Feivel Moskowitz (nee Zamoskiewicz) arrived in Boston on February 21, 1921, his second journey to the United States.  His manifest indicated he had been in New York between 1908-1910 without an explanation for his return to Skepe.  In 1921 Feivel had 3 sisters (Mollie, Lea, and Hudes) who had already permanently moved to New York City.  A younger brother, Szalmon, would arrive a couple of months later in Vera Cruz, Mexico, having thought he had a ticket for New York.

Within a few months Feivel had moved in with his sister Lea Shapiro on East 112 St. in New York, changed his name to Moskowicz from Zamoskiewicz, and submitted his Declaration of Intention for Naturalization.  Feivel secured a job as an operator and remained in the clothing industry throughout his life.

On October 1, 1923, Feivel’s wife Numa-Feiga (nee Kohn), daughter of Josek Kohn of Skepe, arrived in New York on the Polonia with her four daughters:  Dwojra-Nena (9), Sura-Ruchel (7), Chaje-Ester (6), and Chana-Bina (2).  Two sons, Moishe and Harry, were born in New York City in the 1920’s.  The family lived in the Bronx near Feivel’s brother Sol.

The six members of the family from Skępe, Poland who came as Zamoskiewicz all changed their names to Philip, Naomi, Nettie, Sandra, Helen, and Ann Moskowitz.  The sons who were born in New York were known as Morris and Freddy.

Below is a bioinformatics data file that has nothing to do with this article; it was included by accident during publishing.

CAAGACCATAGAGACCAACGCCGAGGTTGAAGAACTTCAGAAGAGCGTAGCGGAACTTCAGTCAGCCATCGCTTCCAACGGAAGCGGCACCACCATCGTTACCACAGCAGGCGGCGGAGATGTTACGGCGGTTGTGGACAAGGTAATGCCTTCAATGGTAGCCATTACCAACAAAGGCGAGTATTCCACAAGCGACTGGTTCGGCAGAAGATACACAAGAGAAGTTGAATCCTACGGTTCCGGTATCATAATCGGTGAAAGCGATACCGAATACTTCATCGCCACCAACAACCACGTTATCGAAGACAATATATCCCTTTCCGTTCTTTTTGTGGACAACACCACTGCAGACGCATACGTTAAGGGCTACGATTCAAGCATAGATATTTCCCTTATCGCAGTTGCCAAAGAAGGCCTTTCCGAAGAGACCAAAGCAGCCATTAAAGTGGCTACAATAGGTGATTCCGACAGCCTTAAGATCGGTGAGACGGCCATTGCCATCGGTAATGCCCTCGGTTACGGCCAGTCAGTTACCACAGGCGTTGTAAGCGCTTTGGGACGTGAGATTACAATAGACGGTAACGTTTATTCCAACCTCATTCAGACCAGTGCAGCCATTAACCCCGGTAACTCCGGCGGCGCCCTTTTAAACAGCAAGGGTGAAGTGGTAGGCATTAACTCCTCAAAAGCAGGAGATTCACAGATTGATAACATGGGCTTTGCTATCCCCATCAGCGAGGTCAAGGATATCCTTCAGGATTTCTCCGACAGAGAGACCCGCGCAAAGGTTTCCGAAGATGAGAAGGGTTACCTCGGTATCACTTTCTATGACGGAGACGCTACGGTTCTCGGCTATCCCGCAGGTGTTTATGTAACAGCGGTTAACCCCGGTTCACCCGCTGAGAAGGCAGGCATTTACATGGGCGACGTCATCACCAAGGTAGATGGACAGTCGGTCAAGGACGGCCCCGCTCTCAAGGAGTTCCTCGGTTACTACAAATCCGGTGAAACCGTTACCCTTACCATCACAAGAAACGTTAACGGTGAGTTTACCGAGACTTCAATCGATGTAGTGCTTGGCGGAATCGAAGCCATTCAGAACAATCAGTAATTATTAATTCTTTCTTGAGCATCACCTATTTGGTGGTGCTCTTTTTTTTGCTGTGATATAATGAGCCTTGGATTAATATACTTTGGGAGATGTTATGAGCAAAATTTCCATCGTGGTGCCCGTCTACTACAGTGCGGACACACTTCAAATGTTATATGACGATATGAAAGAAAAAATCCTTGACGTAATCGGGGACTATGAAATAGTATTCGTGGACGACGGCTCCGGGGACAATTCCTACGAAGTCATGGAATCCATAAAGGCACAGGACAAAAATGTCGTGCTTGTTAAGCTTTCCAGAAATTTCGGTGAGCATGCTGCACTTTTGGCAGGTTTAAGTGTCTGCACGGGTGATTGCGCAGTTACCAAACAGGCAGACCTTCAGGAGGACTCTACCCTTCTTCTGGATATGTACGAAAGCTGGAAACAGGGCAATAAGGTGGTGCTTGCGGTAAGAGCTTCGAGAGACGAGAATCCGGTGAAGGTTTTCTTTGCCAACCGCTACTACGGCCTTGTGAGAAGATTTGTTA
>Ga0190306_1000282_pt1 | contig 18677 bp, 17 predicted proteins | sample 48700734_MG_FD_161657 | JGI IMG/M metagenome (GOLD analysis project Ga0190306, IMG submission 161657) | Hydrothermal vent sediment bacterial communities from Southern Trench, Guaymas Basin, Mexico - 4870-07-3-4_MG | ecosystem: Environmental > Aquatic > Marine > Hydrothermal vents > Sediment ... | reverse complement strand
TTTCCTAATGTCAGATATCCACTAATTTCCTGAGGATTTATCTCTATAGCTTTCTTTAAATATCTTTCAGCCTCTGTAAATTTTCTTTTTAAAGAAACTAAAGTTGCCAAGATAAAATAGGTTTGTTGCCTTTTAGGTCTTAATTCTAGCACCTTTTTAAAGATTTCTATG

Ida from Avraham

Photograph courtesy of the Pozmanter Family Album
Lilly and Abe

Lilly and Abe
Photograph courtesy of the Pozmanter Family Album


Photograph courtesy of the Fleishman Family Album

The three Zamoskiewicz sisters who were in the middle of their Skępe family had much in common:

Mollie was the first of the family to leave Poland in 1912 and remain in the United States working as a servant and helping to bring over more members of her family.  Lea (Lillian), helped by Mollie, arrived in 1913.  Then with the help of her sisters Hudes (Ida) immigrated to New York City in 1920.  Mollie and Lillian helped their brothers - Feivel and Sol - immigrate to America in the early ’20's.
All three changed their names from Zamoskiewicz to (Mollie) Samos, (Lillian) Sams, and (Ida) Semis.  They were married in New York: Lillian, July, 2,1916, to Abraham Shapiro; Mollie, June 24, 1918, to David Fleischman; Ida, April 27, 1922, to Abraham Rubin.  All three sisters lived within walking distance in Brooklyn.
Mollie (1933) and Ida (1934) both lost their husbands and became single mothers.  Mollie opened a dry goods store which she remained in for nearly 40 years and helped Ida start hers.
According to their younger sister Rywka, Mollie wanted nothing to do with shtetl life and became the Zamoskiewicz pioneer in search of a new and different life.  Ida’s granddaughter remembers her tales of pogroms in Skępe when the girls were hidden underneath the wooden floor and watching the torment of their father, an educated and religious man.

Goldman Family
The Reichenbach family:  Avraham, Dora (Goldman) and one of their 2 daughters, Mina and her husband Moti Sherzer in Tel-Aviv ca. 1989. Dora and Avraham emigrated to Israel after their marriage in 1949.

Photo and text courtesy of Julian Preisler

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Compiled by Roberta Fleishman and Mike Smith
Copyright © 2013 Roberta Ann Fleishman